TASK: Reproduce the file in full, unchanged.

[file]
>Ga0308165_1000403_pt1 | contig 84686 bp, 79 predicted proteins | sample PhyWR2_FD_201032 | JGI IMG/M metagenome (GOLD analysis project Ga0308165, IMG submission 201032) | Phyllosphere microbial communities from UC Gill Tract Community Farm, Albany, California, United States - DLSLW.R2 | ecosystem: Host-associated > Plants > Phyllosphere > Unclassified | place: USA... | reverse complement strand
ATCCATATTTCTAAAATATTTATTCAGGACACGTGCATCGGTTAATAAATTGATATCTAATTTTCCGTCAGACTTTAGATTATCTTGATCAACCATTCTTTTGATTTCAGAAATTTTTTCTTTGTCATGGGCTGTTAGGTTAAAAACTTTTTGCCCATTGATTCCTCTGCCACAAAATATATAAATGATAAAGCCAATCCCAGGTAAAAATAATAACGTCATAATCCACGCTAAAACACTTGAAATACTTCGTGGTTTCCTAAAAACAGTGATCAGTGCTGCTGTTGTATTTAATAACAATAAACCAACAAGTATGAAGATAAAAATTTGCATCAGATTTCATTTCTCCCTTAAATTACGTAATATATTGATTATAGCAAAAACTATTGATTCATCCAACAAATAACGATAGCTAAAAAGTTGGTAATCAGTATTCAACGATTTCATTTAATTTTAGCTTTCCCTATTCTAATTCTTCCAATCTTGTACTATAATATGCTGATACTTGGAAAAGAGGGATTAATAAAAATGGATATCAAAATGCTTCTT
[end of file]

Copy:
>Ga0308165_1000403_pt1 | contig 84686 bp, 79 predicted proteins | sample PhyWR2_FD_201032 | JGI IMG/M metagenome (GOLD analysis project Ga0308165, IMG submission 201032) | Phyllosphere microbial communities from UC Gill Tract Community Farm, Albany, California, United States - DLSLW.R2 | ecosystem: Host-associated > Plants > Phyllosphere > Unclassified | place: USA... | reverse complement strand
ATCCATATTTCTAAAATATTTATTCAGGACACGTGCATCGGTTAATAAATTGATATCTAATTTTCCGTCAGACTTTAGATTATCTTGATCAACCATTCTTTTGATTTCAGAAATTTTTTCTTTGTCATGGGCTGTTAGGTTAAAAACTTTTTGCCCATTGATTCCTCTGCCACAAAATATATAAATGATAAAGCCAATCCCAGGTAAAAATAATAACGTCATAATCCACGCTAAAACACTTGAAATACTTCGTGGTTTCCTAAAAACAGTGATCAGTGCTGCTGTTGTATTTAATAACAATAAACCAACAAGTATGAAGATAAAAATTTGCATCAGATTTCATTTCTCCCTTAAATTACGTAATATATTGATTATAGCAAAAACTATTGATTCATCCAACAAATAACGATAGCTAAAAAGTTGGTAATCAGTATTCAACGATTTCATTTAATTTTAGCTTTCCCTATTCTAATTCTTCCAATCTTGTACTATAATATGCTGATACTTGGAAAAGAGGGATTAATAAAAATGGATATCAAAATGCTTCTT